23. We agree with the commenters representing the cable television industry that the Media Bureau resources utilized by the DBS providers are similar to those used by the cable television and IPTV industry,79 and for this reason we have been phasing in the regulatory fee for DBS providers each year. Commenters representing the cable television industry observe that despite the Commission's prior commitment to ensuring “an appropriate level of regulatory parity with cable television and IPTV” the proposed rate is far below the 96 cents proposed rate for cable television and IPTV.80 These commenters argue that there is no justification for this disparity, due to the fact that DBS operators impose regulatory costs and receive benefits from the Media Bureau that affect all MVPDs; 81 that the proposed fees impose competitive and technological disparities, favoring DBS over cable television and IPTV; 82 and that there is no evidence in the record to support the disparity in fees.83 The Media Bureau FTEs regulate the DBS industry together with the other MVPDs and the burden that DBS imposes on Media Bureau FTEs is roughly the same. For example, since October 1, 2016, the Media Bureau has opened 17 proceedings that affect MVPDs; seven of those proceedings are focused on cable operators, six are focused on DBS, and four cover all MVPDs (with three of those also covering other media services like broadcasters). Thus, these regulatees—MVPDs—are a group that includes DBS. In order to continue to bring the DBS fee closer to the cable television/IPTV fee, we are adopting the proposed rate of 38 cents per subscriber, which still remains substantially below the cable television/IPTV fee we adopt today.

    79 For example, as ACA observes, DBS providers have been actively involved in the Media Bureau's proceeding implementing the Satellite Television Extension and Localism Act Reauthorization Act of 2014 (STELAR) and in the market modification proceedings that STELAR directed the Commission to expand to satellite DBS carriage. The STELA Reauthorization Act of 2014 (STELAR), Pub. L. 113-200, 128 Stat. 2059 (2014); Amendment to the Commission's Rules Concerning Market Modification, Implementation of Section 102 of the STELA Reauthorization Act of 2014, Report and Order, 30 FCC Rcd 10406 (80 FR 59635, October 2, 2015) (adopting satellite television market modification rules). See, e.g., Gray Television Licensee, LLC, Petition for Modification of the Satellite Televisions Market for WSAW-TV, Wausau, Wisconsin, MB Docket No. 16-293, DirecTV, LLC Response to Petition for Special Relief (filed Oct. 6, 2016); Amendment to the Commission's Rules Concerning Market Modification, Implementation of Section 102 of the STELA Reauthorization Act of 2014, MB Docket No. 15-71, DISH Network LLC Market Modification Pre-Filing Coordination Letter for Monongalia County, West Virginia (filed May 23, 2017).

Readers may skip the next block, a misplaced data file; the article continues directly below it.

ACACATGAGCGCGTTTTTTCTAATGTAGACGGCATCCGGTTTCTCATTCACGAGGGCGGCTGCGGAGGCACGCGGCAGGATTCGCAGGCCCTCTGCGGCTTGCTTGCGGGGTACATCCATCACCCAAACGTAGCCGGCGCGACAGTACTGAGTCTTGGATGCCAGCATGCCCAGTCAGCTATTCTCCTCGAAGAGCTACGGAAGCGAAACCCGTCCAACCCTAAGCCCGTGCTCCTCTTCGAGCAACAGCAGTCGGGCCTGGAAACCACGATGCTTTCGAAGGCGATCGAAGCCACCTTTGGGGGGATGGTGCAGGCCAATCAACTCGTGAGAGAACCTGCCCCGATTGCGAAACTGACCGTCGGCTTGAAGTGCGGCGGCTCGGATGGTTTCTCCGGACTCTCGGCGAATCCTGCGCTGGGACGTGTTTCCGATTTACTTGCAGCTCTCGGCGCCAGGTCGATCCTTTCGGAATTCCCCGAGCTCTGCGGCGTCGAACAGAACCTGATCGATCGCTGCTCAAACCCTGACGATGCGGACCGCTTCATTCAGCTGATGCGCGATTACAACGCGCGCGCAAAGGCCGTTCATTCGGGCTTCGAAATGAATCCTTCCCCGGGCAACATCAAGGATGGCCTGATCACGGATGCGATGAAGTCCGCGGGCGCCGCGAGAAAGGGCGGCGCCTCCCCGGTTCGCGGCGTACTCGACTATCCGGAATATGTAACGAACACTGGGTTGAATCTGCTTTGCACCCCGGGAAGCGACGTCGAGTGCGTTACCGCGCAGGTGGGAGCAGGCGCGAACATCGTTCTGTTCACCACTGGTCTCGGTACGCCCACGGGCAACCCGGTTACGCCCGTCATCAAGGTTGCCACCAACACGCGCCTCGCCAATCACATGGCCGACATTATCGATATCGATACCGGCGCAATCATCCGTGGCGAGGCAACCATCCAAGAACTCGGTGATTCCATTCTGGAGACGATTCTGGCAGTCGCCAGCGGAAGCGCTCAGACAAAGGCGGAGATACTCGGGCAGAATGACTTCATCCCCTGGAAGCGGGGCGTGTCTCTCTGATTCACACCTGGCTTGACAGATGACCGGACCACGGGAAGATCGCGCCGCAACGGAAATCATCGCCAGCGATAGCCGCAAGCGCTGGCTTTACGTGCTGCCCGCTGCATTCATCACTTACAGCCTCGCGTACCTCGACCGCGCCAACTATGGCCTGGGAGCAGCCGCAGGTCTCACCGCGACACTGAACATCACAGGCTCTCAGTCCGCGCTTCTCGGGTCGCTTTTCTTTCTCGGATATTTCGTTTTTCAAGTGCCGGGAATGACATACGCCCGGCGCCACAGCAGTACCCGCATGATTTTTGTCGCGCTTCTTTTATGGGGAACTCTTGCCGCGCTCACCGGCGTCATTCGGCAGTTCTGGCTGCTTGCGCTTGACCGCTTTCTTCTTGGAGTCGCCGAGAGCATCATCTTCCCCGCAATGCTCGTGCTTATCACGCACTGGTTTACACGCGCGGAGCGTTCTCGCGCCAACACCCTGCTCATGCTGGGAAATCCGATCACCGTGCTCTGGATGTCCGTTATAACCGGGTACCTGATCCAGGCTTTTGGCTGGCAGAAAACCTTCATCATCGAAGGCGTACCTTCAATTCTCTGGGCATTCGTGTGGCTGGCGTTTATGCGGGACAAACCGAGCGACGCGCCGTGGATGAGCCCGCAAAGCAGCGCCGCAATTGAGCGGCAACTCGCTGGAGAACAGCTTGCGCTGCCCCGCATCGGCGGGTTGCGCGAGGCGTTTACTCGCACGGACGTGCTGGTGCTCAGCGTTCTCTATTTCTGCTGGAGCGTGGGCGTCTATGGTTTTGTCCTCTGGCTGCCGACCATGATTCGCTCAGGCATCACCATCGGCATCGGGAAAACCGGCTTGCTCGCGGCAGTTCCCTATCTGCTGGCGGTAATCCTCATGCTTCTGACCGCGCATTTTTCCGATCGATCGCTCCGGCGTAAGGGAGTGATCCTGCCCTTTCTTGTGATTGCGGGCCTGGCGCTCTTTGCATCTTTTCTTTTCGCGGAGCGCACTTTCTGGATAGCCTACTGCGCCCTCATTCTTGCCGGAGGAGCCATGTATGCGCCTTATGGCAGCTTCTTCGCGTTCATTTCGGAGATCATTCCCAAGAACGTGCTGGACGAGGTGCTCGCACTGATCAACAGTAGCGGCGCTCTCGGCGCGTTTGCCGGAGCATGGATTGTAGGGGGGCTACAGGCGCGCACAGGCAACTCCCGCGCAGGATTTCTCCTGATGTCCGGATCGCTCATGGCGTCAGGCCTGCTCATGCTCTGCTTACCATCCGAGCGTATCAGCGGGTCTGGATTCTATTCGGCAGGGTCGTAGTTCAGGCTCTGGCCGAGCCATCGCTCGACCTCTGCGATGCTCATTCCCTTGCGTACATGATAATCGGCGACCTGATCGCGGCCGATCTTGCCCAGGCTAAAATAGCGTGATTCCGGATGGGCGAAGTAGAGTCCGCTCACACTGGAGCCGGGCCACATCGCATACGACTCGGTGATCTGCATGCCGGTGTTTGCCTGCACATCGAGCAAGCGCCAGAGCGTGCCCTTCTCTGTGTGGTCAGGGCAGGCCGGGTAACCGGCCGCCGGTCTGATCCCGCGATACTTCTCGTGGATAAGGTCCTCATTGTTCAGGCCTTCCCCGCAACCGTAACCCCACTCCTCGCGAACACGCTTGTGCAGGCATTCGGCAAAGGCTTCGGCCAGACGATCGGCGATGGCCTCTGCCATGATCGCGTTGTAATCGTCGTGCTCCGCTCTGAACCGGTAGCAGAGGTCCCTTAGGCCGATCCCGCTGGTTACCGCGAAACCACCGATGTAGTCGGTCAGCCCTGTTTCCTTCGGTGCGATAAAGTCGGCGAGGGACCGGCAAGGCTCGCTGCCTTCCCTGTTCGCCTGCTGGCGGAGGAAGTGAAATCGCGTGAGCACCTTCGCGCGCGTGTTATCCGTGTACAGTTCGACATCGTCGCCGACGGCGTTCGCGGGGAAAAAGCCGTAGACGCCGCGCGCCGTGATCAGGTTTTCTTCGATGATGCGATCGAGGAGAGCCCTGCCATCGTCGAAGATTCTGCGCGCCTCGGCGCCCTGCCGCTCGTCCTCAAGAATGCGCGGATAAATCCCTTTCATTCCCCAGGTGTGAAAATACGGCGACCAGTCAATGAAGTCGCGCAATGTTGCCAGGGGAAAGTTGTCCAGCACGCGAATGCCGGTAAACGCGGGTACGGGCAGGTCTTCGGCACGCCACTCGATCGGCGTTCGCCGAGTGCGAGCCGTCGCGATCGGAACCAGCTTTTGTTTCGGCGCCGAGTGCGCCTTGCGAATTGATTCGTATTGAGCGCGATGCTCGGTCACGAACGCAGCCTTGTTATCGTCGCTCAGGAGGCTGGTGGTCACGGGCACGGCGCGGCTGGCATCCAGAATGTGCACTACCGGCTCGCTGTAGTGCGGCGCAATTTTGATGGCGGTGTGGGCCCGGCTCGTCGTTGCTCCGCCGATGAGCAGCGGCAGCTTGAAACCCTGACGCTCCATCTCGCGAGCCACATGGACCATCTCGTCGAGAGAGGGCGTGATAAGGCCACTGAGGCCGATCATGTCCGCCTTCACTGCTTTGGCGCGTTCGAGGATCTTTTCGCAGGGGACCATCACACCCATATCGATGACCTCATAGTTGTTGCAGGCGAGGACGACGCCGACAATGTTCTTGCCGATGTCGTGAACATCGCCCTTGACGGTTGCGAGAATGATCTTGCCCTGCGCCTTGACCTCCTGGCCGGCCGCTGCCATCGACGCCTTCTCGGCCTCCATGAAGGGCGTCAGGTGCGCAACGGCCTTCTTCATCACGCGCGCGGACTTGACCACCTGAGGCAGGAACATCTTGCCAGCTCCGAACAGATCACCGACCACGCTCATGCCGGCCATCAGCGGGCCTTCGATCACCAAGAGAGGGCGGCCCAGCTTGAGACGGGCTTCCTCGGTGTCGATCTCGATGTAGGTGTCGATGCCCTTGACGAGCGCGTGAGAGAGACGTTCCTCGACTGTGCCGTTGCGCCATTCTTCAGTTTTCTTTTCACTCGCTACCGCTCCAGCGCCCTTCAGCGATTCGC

AT&T and DISH have also been involved in the Commission's ATSC 3.0 rulemaking. See, e.g., Authorizing Permissive Use of the “Next Generation” Broadcast Television Standard, GN Docket No. 16-142, Comments of DISH Network LLC (filed May 9, 2017); Reply Comments of AT&T (filed June 8, 2017). AT&T and DISH Network were also active participants in the Media Bureau's 2016 public notice proceeding. See, e.g., Media Bureau Seeks Comment on Joint Petition for Rulemaking of America's Public Television Stations, the AWARN Alliance, the Consumer Technology Association, and the National Association of Broadcasters Seeking to Authorize Permissive Use of the “Next Generation TV” Broadcast Television Standard, GN Docket No. 16-142, Comments of DISH Network, LLC (filed May 26, 2016); Comments of AT&T (filed May 26, 2016).

    80 ACA Comments at 2 (quoting FY 2017 NPRM, 32 FCC Rcd at 4531, para. 15; 82 FR 26019); NCTA Comments at 3.

    81 ACA Comments at 3-6; NCTA Comments at 3-5.

    82 NCTA Comments at 5-7.

    83 NCTA Comments at 7-8.

    24. We reject the argument raised by DISH and AT&T, the two DBS providers, who contend that a fee increase would “harm DBS customers.” 84 We do not accept the DISH and AT&T unsupported contention that a regulatory fee increase of several cents per subscriber, per month would “harm” their customers, as such an increase is a negligible fraction of a monthly bill.85

    84 DISH and AT&T Comments at 3.

    85 The current least expensive promotional rate for new DBS subscribers is approximately $50 per month for 12 months (not including taxes or leasing charges). Even if the regulatory fee were 72 cents per subscriber per year, approximately what it would be at parity with cable television/IPTV, it would equal 0.12% of the lowest introductory monthly fee for DBS ($600 × .0012 = $0.72). See https://www.directv.com/DTVAPP/pepod/configure.jsp#package-section (last visited June 29, 2017); https://www.dish.com/programming/packages/ (last visited June 29, 2017). ACA observes that DISH's reported average revenue per unit was $86.79 per month and AT&T's was $118.00 per month. ACA Reply Comments at 2-3.

    25. AT&T and DISH also argue that several recent proceedings involving MVPDs do not justify an increase in regulatory fees.86 We disagree. The examples of recent proceedings involving MVPDs illustrate that Media Bureau FTEs work on significant MVPD issues that include DBS. DBS, cable television, and IPTV all receive oversight and regulation as a result of the work of Media Bureau FTEs on MVPD issues. This regulatory fee is not based on specific recent proceedings, but that a significant number of Media Bureau FTEs work on MVPD issues that include DBS.87 We listed examples of several recent proceedings to illustrate that the Media Bureau is involved in numerous MVPD issues.88 The fee increase we adopt today is not based on particular Media Bureau proceedings, but is an effort to bring the regulatory fee closer to the cable television/IPTV per subscriber fee.